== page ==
As the series progressed, increased emphasis was put on Peggy's superiority complex and her egotism. In one instance the writers indicated they had perhaps gone too far with this and were considering "dialing her down" to some degree.[6] She frequently aggrandizes her own accomplishments and is often unintentionally encouraged by others, such as her continual recognition as substitute teacher of the year, although she won the first award because she created it. Her belief that someone can do anything if they put their mind to it often leads her into trouble when she takes the philosophy too literally; she often believes she can do something for which she has not the skill or background. It is perhaps not the fact that Peggy thinks so highly of herself, but in her assumption (and expectation) that everyone else thinks equally highly of her, which leads her into predicaments. In one episode, Peggy assumes that an actor, Eduardo Felipe, star of TV's Monsignor Martinez is madly in love with her and wants to have an affair with her. This idea is based somewhat on a cultural misunderstanding, over wine he tells her his wife is "with the ancestors" and acts in a way her friend Nancy agrees is "flirting", but largely on her presumption that she is irresistible. She also has the habit of using the phrase "in my opinion" when stating well known facts, such as, "In my opinion, the day after Thanksgiving is one of the busiest shopping days of the year," and "As I like to say/call it," when using common expressions. She occasionally makes claims that seem to have no basis in reality at all, such as "Swiss cheese is not Mexican, it's American." When she is particularly pleased with her own cleverness, she coyly raises her hand to her chest and chuckles, "Oh, Peggy!" In an interesting spin on Peggy's self-confidence, she reluctantly recruited Bill Dauterive, who she usually avoided because of his obvious and unwelcome crush on her, to a pyramid sales scheme, only to be surprised as Bill proved to be a much better salesperson than she was.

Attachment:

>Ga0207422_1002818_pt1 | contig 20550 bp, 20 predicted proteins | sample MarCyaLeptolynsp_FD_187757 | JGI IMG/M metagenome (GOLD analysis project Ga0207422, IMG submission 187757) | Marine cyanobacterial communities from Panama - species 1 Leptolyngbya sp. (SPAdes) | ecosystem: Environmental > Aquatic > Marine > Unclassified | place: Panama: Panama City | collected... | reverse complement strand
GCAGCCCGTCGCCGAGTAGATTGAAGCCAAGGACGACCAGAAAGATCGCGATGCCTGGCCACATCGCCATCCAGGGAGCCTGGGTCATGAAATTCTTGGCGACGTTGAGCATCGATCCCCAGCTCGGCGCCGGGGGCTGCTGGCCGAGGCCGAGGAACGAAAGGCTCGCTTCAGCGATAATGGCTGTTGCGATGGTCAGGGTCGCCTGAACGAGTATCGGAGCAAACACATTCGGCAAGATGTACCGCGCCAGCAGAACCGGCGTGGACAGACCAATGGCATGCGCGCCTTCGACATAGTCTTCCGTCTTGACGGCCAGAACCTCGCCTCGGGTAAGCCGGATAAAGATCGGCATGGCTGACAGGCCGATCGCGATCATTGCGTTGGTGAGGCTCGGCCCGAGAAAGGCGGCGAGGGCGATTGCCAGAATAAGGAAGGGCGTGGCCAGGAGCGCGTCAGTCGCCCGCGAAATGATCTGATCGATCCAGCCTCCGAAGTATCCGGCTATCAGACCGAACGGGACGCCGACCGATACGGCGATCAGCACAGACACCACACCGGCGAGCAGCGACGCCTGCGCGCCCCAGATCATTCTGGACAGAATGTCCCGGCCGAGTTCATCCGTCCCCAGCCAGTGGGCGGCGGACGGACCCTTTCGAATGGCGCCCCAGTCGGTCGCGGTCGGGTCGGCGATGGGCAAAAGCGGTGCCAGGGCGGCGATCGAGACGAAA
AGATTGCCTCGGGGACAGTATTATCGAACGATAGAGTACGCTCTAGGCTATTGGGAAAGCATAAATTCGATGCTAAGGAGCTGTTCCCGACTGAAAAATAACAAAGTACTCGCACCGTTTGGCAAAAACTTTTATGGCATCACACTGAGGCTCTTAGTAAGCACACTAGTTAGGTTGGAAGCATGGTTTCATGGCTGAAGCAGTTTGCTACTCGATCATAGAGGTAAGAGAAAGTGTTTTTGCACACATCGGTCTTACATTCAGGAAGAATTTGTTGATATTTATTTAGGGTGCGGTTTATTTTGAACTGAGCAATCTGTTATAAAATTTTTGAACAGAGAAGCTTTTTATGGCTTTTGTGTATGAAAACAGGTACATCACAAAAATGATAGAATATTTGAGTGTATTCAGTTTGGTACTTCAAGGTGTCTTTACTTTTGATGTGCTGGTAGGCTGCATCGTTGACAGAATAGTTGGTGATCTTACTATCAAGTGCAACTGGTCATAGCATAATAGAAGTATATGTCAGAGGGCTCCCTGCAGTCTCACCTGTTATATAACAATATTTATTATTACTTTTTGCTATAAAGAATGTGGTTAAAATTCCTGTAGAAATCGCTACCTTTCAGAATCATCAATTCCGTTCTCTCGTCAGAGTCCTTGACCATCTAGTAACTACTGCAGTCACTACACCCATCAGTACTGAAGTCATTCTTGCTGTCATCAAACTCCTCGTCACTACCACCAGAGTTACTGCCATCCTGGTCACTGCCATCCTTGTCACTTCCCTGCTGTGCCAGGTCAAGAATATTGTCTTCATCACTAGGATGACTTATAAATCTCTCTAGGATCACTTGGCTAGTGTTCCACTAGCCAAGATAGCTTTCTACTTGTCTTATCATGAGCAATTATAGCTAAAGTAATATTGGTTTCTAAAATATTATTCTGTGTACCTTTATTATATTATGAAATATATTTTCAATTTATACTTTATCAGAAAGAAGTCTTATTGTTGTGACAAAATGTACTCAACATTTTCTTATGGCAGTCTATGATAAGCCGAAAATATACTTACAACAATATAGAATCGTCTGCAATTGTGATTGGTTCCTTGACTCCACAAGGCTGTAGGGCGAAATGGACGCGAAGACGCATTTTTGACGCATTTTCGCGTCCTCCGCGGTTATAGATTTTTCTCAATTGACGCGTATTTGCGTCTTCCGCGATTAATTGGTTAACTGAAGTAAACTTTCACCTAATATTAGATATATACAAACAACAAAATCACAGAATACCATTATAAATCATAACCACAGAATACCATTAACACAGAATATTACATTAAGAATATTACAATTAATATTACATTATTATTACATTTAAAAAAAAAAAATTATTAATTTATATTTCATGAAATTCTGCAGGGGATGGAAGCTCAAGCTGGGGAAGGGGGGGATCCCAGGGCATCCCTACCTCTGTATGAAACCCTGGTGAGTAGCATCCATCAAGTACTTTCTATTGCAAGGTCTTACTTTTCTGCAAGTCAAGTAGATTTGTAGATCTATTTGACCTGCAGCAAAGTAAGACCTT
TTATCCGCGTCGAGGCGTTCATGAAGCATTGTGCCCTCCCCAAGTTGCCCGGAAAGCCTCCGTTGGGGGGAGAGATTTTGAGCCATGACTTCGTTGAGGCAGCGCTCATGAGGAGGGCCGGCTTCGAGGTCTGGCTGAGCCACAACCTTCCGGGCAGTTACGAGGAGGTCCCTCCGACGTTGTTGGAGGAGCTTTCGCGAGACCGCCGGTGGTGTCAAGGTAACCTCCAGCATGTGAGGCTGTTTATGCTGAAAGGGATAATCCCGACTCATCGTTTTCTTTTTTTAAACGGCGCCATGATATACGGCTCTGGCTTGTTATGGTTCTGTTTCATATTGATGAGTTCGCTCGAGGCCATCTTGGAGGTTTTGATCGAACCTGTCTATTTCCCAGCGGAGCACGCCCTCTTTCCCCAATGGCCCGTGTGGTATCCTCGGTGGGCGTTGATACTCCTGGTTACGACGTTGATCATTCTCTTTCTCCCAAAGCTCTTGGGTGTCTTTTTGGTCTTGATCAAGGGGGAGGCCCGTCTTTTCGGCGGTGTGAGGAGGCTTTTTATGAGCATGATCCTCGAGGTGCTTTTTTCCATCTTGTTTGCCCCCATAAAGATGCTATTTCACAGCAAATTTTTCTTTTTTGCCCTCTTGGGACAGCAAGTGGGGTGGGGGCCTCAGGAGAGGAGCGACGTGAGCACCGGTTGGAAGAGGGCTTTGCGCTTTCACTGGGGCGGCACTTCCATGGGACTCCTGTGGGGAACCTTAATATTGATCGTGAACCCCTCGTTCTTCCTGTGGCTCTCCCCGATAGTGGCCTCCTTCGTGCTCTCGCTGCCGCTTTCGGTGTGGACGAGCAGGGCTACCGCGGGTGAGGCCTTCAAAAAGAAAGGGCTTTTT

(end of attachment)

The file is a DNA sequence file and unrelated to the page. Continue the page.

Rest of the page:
She is often gullible enough to fall for scams. Cindy Wasanasong tricked her into taking over as Cozy Kitchen representative. An archeology professor tricked her into signing off her property as a legalized dig site. A scam artist tricked her into paying $999 for a fake PhD degree (although Peggy later came up with a counter-scam that ended with her getting back the money for herself and all of the other victims). She and Luanne were even lured into a cult that wanted her to work in a jelly factory, and were saved when Hank broke the cult's spell by barbecuing steak and ribs outside their HQ.

She once claimed her song lyrics were stolen by country singer Randy Travis, though Mr. Travis (who was a guest star on the episode) claimed to have written them independently. It is later revealed that the lyrics (and the story which Peggy tells Mr. Travis inspired her to write it) were, in fact, Peggy's, but her reputation for self-promotion make even Hank think she is crying "wolf". Travis also steals an anecdote about her large feet and tells it to his audience during a performance.